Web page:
- The change could reduce risk of cardiac issues, stroke and seasonal depression due to disruption of circadian rhythms .
- A 2015 Brooking Institute study said the end of DST could lead to a decrease in robberies by up to 27 percent because of additional daylight in the evenings.
- A study by JP Morgan Chase found there is an economic activity drop of 2-5 percent when clocks are moved back.
- The International Journal Behavioral Nutrition and Physical Activity and the Journal of Physical Activity and Health said there could be a reduction of childhood obesity and increased physical fitness for all Americans due to more hours of sunshine in which to be active. Adding to this idea, the Journal of Environmental Psychology found that during DST, pedestrian traffic increases by 62 percent and cyclist activity increases by 38 percent.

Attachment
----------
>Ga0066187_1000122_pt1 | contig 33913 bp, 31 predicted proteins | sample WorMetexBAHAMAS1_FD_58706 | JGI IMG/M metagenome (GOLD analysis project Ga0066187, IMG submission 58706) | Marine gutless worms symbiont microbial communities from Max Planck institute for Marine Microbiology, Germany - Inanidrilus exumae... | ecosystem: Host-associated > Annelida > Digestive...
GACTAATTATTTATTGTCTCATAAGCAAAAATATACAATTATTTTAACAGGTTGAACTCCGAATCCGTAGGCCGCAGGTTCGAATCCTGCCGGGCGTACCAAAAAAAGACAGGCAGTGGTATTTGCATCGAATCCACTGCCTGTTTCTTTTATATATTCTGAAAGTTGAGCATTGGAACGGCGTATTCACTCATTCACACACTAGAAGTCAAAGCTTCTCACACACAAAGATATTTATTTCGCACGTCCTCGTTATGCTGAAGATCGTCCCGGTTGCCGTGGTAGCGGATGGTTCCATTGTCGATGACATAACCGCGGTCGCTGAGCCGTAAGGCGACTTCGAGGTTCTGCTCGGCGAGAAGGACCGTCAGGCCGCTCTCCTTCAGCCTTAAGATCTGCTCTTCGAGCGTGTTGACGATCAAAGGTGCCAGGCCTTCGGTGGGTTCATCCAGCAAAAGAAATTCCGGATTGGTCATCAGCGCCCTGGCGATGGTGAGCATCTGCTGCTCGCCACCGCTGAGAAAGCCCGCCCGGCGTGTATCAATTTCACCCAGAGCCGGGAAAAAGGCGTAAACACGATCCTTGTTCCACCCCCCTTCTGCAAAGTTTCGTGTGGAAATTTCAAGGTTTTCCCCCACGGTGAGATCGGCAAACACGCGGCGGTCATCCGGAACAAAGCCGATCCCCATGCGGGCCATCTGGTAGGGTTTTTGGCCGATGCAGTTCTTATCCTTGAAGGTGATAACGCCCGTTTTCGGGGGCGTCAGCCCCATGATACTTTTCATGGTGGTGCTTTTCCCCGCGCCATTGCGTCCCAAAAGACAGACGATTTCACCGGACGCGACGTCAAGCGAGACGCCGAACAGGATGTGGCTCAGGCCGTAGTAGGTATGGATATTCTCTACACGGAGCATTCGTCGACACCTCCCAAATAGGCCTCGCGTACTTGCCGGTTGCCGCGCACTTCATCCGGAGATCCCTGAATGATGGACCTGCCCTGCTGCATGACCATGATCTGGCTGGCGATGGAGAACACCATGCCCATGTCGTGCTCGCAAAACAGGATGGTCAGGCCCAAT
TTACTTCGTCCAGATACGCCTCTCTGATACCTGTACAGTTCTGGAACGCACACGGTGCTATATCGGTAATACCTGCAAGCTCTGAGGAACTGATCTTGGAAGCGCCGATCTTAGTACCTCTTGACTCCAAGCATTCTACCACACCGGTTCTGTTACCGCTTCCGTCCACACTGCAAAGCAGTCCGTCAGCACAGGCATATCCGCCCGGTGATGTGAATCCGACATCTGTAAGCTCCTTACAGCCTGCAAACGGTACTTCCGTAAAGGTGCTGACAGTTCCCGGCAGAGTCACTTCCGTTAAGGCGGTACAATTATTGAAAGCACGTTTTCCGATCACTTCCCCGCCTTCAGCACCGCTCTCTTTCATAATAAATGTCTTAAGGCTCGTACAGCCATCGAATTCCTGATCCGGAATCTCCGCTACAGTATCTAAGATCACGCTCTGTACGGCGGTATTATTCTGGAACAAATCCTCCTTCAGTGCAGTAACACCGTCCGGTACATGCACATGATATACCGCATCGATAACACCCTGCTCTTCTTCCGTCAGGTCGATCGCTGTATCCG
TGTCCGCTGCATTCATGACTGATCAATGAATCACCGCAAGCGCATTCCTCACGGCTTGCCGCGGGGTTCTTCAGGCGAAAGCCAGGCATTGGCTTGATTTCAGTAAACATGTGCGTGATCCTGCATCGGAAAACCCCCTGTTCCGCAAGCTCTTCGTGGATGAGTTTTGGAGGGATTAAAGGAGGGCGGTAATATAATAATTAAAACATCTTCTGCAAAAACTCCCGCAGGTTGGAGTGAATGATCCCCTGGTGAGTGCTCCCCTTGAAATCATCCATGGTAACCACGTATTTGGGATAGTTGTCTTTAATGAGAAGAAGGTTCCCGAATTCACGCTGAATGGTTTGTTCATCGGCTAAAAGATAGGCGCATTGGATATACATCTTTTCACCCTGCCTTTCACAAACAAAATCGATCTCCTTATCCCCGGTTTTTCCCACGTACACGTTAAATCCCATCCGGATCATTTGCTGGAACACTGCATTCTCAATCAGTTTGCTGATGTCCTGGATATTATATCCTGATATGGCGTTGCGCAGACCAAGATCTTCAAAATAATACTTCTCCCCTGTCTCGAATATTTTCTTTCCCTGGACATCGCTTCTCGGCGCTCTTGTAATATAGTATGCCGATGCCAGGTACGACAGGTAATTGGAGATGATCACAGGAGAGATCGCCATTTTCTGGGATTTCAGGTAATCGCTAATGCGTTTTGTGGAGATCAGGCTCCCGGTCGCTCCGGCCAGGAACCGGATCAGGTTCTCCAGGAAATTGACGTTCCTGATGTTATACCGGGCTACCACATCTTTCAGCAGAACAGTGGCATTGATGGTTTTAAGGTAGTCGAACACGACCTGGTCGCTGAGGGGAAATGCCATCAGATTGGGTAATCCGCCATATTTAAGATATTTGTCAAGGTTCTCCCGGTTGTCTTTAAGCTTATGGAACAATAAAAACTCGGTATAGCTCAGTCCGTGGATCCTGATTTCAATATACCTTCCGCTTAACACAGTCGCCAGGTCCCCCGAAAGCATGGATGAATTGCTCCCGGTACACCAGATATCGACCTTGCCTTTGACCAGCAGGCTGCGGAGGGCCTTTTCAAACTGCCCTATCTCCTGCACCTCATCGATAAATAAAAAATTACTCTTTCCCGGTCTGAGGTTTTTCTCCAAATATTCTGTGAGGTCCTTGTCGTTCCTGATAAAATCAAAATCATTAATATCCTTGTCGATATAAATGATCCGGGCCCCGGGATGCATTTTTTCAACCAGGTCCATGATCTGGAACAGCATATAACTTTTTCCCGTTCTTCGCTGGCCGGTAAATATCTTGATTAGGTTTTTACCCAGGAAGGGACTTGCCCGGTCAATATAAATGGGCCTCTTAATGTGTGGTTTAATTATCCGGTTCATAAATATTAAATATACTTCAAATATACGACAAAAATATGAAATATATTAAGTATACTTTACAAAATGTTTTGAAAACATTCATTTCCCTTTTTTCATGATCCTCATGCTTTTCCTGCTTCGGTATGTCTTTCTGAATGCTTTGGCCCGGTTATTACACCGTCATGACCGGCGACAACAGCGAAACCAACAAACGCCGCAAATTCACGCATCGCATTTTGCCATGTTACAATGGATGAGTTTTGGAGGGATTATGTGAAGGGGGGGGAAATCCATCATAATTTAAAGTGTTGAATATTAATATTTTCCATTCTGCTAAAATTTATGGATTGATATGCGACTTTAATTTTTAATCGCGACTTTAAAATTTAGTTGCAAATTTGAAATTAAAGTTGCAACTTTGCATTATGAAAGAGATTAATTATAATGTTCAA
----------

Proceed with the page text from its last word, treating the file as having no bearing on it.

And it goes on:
- A U.S. Department of Energy report in 2008 showed that the end of DST could mean a savings of 0.5 percent in electricity per day, a total of 1.3 trillion watt-hours. However other studies have shown mixed results in actual savings.
If passed, this federal law would be a boon to states creating their own regulations to end DST. For states to pass such a rule, there would need to be a federal statute in place, such as the Sunshine Protection Act.
For now, it seems like most Americans will still be setting those clocks back this year on November 7.